Journeys in Blockchain: Alex Wearn of IDEX
“If you’d asked people in the late 1800’s what they wanted, they’d have wanted a faster horse and buggy. They didn’t know they wanted a car.”
IDEX co-founder and CEO Alex Wearn is partial to the Warthog. Driving around in Master Chief’s weaponized vehicle brings back fond memories of playing “way too much” Halo during his college days.
Wearn explains that the Warthog is analogous to the upcoming version of IDEX… it overcomes barriers and blasts the competition. But he doesn’t have much time to play video games these days, as he’s fully committed to the launch of a new version of the IDEX decentralized exchange (DEX).
Wearn has a soft spot for the Tesla Cybertruck, too. With its “gas-free” mode of transport, he feels the innovative machine resonates strongly with the character of the platform he and his brother Phil continue to build together: a fast and affordable DEX that will soon offer gas-free trading.
Tinkering with the possibilities
Raised in North Carolina, the Wearn brothers looked up to their father, an audiophile and electrical engineer who loved working with sound systems and electronics. He had a major influence on the way Wearn approaches problems, he says. “I saw him tinkering around the house, which piqued my curiosity about structured systems thinking.”
As a student, Wearn was fascinated with the intermingling of physics and calculus. He marveled at the connections, how derivatives could be determined in calculus as well as modeled in the physical world. “The way those two worked together… that scratched that intellectual itch.”
Fascinated with mathematics and the natural world, Wearn delved into the medical research field, studying the HIV virus. This held his interest for a short period of time, but he soon recognized it wasn’t suited to his interests and talents. The amount of time and effort expended within one tiny segment of a highly specialized field for months, gathering data to write a 50-page paper about the complicated and tedious process, was not rewarding. “I realized that, one; I need much more interaction with people, and two; I want much more instantaneous feedback on my work. The timelines under which you were operating, it just wasn’t satisfying for me from a day-to-day work-life perspective.”
“If you want the exact opposite, join crypto! There’s never a dull moment.”
The exact opposite
It didn’t happen immediately. Wearn jumped into an Economics-Chemistry double major and found work at a marketing analytics startup. The IBM-acquired company used econometric models to help clients figure out pricing and promotion strategies. The tech component of the job appealed to Wearn, a field in which he felt he thrived. He moved into product management roles; first with the startup, later with Adobe, and eventually with Amazon. Earning an MBA in design and innovation with a second degree in product and process design, Wearn discovered that understanding how to build for customer needs is different from just asking customers what they want. Like the horse and buggy, they may simply not know.
Between business school and joining Amazon, Alex joined his brother Phil Wearn to work on a project, taking their first crack at the crypto egg with a startup dubbed Decentralized Capital. The concept of a fiat-backed stablecoin was still relatively novel at the time, with Tether boasting a tiny market cap (at least by today’s standards) of around $200,000 while operating solely on the relatively slow Omni layer of the Bitcoin protocol.
The Wearn brothers felt an Ethereum solution could offer faster settlement solutions with smart contract capabilities. “I think we were right on the thesis, but we were a little bit early. The applications didn’t materialize and we didn’t have that tie-in that Tether had to Bitfinex and the ability to make that fiat arbitrage across platforms.”
Wearn believes it was the first “wrapped Bitcoin” product, but it failed to gain much traction. “We got a little over one Bitcoin that someone used,” he chuckles. Unfortunately, the harshly competitive environment was just too much for the fledgling company. Ultimately, it failed when it ran out of personal funding from the brothers.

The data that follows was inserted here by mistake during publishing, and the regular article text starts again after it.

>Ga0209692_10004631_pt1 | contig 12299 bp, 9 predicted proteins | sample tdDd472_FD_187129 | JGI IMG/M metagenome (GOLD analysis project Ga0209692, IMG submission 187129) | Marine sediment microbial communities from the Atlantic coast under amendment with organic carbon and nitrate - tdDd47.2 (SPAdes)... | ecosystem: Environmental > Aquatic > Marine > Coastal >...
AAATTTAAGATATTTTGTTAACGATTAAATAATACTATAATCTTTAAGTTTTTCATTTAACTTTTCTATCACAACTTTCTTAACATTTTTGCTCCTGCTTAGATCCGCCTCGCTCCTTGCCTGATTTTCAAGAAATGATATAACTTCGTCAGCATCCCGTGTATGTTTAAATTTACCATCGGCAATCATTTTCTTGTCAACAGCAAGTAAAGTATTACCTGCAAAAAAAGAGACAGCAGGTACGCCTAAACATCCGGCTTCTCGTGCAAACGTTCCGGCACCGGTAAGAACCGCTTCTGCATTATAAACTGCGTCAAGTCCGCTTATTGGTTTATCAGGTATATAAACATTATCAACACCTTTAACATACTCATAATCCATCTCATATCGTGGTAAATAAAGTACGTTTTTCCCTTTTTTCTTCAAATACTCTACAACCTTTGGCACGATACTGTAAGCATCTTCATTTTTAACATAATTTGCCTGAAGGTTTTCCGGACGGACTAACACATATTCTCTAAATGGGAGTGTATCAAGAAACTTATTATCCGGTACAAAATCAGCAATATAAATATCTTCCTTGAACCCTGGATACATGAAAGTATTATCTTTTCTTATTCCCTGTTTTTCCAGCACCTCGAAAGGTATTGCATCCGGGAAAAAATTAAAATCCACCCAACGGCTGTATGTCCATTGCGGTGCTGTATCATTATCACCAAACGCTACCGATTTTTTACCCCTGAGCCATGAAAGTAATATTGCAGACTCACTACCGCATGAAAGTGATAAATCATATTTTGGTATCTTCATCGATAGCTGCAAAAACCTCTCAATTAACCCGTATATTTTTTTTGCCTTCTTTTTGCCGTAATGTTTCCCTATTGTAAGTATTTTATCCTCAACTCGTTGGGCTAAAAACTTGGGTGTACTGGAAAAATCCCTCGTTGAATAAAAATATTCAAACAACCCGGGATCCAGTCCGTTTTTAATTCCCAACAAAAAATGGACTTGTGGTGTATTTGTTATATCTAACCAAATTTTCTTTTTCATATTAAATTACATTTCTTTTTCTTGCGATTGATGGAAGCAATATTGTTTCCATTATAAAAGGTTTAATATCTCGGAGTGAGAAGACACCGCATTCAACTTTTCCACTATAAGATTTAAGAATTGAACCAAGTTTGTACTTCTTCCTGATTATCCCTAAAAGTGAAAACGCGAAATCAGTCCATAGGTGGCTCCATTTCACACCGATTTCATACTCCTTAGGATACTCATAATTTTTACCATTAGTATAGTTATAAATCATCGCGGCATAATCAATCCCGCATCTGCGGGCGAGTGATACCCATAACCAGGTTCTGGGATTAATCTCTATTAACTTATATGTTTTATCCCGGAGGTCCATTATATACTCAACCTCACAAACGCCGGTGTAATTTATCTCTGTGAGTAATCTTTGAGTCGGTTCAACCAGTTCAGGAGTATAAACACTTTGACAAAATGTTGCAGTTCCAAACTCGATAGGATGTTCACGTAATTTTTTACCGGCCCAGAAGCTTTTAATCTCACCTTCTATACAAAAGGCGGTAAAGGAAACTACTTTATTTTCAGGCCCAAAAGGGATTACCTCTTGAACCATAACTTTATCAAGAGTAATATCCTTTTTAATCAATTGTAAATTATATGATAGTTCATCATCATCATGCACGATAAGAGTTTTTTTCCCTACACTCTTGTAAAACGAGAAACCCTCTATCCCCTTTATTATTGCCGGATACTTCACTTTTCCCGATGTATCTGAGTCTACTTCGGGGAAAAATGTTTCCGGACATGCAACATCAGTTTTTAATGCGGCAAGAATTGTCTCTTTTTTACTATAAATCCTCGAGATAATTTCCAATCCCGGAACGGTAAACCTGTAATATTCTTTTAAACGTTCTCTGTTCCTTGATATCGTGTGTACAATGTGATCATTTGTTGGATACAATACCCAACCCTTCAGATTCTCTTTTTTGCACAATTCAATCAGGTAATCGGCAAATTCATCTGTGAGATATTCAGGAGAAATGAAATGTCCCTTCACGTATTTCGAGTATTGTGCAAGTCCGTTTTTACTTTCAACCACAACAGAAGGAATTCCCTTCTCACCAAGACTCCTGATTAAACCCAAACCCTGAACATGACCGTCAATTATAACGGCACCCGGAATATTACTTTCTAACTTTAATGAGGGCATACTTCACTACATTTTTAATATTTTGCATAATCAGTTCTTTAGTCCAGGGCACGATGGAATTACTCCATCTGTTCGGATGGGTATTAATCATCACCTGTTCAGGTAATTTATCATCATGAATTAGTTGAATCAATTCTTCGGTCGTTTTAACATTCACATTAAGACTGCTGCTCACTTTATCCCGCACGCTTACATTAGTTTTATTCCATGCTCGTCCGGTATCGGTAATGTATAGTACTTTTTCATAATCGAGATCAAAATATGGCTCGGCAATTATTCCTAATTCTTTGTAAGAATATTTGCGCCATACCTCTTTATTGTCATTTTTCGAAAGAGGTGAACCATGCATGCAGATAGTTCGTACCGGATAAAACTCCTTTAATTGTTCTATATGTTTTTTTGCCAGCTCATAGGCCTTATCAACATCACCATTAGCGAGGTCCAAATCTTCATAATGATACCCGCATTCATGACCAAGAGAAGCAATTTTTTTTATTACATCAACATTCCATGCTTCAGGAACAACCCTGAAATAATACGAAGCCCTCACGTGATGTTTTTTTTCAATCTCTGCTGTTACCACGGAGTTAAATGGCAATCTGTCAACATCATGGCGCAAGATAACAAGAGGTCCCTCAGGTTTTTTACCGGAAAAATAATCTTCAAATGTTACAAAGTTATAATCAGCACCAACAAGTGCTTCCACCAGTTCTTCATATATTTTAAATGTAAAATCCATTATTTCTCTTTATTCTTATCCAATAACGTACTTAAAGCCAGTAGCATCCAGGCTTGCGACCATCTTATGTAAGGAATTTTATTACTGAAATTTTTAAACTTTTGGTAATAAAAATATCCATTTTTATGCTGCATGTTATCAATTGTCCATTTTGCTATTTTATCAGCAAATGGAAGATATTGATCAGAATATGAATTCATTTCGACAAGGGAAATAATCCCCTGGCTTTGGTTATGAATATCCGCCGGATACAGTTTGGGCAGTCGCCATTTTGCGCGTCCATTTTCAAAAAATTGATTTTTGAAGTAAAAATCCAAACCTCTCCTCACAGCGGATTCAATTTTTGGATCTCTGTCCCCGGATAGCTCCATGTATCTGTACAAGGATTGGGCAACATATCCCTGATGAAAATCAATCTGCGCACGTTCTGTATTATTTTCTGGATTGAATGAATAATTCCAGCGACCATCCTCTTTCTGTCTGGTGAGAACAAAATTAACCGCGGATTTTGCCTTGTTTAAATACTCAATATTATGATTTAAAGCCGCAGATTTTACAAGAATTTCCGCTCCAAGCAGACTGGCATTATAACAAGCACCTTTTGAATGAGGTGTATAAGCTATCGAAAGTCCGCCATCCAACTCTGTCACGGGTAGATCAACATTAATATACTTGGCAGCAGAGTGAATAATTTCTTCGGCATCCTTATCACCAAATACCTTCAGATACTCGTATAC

It was frustrating that it didn’t take off, he admits. He had committed many hours to the project during school as well as for nine months working full-time in an effort to get it off the ground. Still, Wearn feels that, in the end, the experience was for the best. Through the crypto startup experience, he and his brother discovered DevCon 2, where they made strong connections in the industry that carry through to this day. It was just a matter of finding the right niche; one that played to their strengths.
Following this setback, Wearn went back to a “real job” at Amazon for about a year while working nights and weekends building IDEX, a decentralized Ethereum-based smart contract exchange which launched in the fall of 2017.
Wearn soon left his job at Amazon to jump into IDEX full-time. He recalls his brief stay at Amazon with admiration for the company. “They really do have this culture of continually trying new things, being willing to fail if those new things don’t work, and not punishing people who tried something that didn’t work out. Because of that, I have immense respect for what Amazon has done and will continue to do.”
He still carries an optimistic attitude with him from this series of successes and failures:
“There’s so much opportunity for experimentation and innovation. Find something that works to your strengths and jump in.”
The rise and fall and rise of Bitcoin
The Wearn brothers caught the crypto bug together after reading a 2011 Wired article about Bitcoin. It examined the heady days of $30 Bitcoin and the following collapse into two dollar oblivion. The brothers each bought a little Bitcoin when the price was around five or six dollars — “only enough to make it interesting.”
The novel currency was intriguing because it was so counterintuitive to what Wearn had learned about economic theory in school. The concept of a non-sovereign, independent, fixed supply currency that isn’t tied to any specific jurisdiction or government was in many ways a shocking rebuke to the prevailing narrative on the subject.
“A lot of what you’re taught in economic monetary theory is the need for the ability to control, match supply and demand, set and control interest rates, a lot of the things that the Federal Reserve does with their monetary policy. That was an easy way to dismiss the value of Bitcoin early on, saying that it lacked those underlying features that all modern currencies have. Over time, you come to realize that’s the most interesting part about it.”
It’s still early for crypto